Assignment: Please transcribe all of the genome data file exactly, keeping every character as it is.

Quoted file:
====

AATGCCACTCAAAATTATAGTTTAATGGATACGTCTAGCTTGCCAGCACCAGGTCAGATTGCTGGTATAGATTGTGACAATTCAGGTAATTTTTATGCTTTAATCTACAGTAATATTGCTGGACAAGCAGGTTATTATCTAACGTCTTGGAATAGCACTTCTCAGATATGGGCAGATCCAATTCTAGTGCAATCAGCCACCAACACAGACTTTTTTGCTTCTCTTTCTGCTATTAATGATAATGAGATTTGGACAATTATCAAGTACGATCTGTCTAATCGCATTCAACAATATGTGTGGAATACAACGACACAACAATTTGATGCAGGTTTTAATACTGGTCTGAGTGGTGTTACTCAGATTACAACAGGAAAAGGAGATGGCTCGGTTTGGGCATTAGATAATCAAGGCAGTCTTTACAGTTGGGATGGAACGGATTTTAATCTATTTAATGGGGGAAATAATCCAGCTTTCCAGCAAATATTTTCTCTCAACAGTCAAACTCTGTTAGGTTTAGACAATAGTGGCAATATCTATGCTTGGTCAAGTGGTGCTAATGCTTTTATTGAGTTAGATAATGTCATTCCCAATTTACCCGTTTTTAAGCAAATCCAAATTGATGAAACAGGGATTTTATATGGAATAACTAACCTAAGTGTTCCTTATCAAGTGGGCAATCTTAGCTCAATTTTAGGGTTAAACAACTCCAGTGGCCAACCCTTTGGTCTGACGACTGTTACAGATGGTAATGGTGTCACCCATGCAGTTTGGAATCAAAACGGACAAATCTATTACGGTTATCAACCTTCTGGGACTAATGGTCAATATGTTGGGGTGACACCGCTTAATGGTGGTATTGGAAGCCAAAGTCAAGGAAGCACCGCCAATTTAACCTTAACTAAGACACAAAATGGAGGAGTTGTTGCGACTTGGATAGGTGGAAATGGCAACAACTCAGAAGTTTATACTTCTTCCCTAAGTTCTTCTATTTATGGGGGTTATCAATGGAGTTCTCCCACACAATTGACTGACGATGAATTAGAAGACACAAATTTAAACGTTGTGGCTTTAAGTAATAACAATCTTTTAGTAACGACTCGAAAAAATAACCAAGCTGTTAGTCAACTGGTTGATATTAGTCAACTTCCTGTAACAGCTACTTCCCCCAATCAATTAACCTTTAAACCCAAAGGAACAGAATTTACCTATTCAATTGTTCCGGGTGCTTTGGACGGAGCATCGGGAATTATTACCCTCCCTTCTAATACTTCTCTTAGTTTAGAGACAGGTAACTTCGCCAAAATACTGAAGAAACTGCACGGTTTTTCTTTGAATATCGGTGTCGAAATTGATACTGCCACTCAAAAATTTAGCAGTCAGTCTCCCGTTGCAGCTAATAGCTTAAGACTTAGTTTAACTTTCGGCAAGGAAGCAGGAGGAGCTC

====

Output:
AATGCCACTCAAAATTATAGTTTAATGGATACGTCTAGCTTGCCAGCACCAGGTCAGATTGCTGGTATAGATTGTGACAATTCAGGTAATTTTTATGCTTTAATCTACAGTAATATTGCTGGACAAGCAGGTTATTATCTAACGTCTTGGAATAGCACTTCTCAGATATGGGCAGATCCAATTCTAGTGCAATCAGCCACCAACACAGACTTTTTTGCTTCTCTTTCTGCTATTAATGATAATGAGATTTGGACAATTATCAAGTACGATCTGTCTAATCGCATTCAACAATATGTGTGGAATACAACGACACAACAATTTGATGCAGGTTTTAATACTGGTCTGAGTGGTGTTACTCAGATTACAACAGGAAAAGGAGATGGCTCGGTTTGGGCATTAGATAATCAAGGCAGTCTTTACAGTTGGGATGGAACGGATTTTAATCTATTTAATGGGGGAAATAATCCAGCTTTCCAGCAAATATTTTCTCTCAACAGTCAAACTCTGTTAGGTTTAGACAATAGTGGCAATATCTATGCTTGGTCAAGTGGTGCTAATGCTTTTATTGAGTTAGATAATGTCATTCCCAATTTACCCGTTTTTAAGCAAATCCAAATTGATGAAACAGGGATTTTATATGGAATAACTAACCTAAGTGTTCCTTATCAAGTGGGCAATCTTAGCTCAATTTTAGGGTTAAACAACTCCAGTGGCCAACCCTTTGGTCTGACGACTGTTACAGATGGTAATGGTGTCACCCATGCAGTTTGGAATCAAAACGGACAAATCTATTACGGTTATCAACCTTCTGGGACTAATGGTCAATATGTTGGGGTGACACCGCTTAATGGTGGTATTGGAAGCCAAAGTCAAGGAAGCACCGCCAATTTAACCTTAACTAAGACACAAAATGGAGGAGTTGTTGCGACTTGGATAGGTGGAAATGGCAACAACTCAGAAGTTTATACTTCTTCCCTAAGTTCTTCTATTTATGGGGGTTATCAATGGAGTTCTCCCACACAATTGACTGACGATGAATTAGAAGACACAAATTTAAACGTTGTGGCTTTAAGTAATAACAATCTTTTAGTAACGACTCGAAAAAATAACCAAGCTGTTAGTCAACTGGTTGATATTAGTCAACTTCCTGTAACAGCTACTTCCCCCAATCAATTAACCTTTAAACCCAAAGGAACAGAATTTACCTATTCAATTGTTCCGGGTGCTTTGGACGGAGCATCGGGAATTATTACCCTCCCTTCTAATACTTCTCTTAGTTTAGAGACAGGTAACTTCGCCAAAATACTGAAGAAACTGCACGGTTTTTCTTTGAATATCGGTGTCGAAATTGATACTGCCACTCAAAAATTTAGCAGTCAGTCTCCCGTTGCAGCTAATAGCTTAAGACTTAGTTTAACTTTCGGCAAGGAAGCAGGAGGAGCTC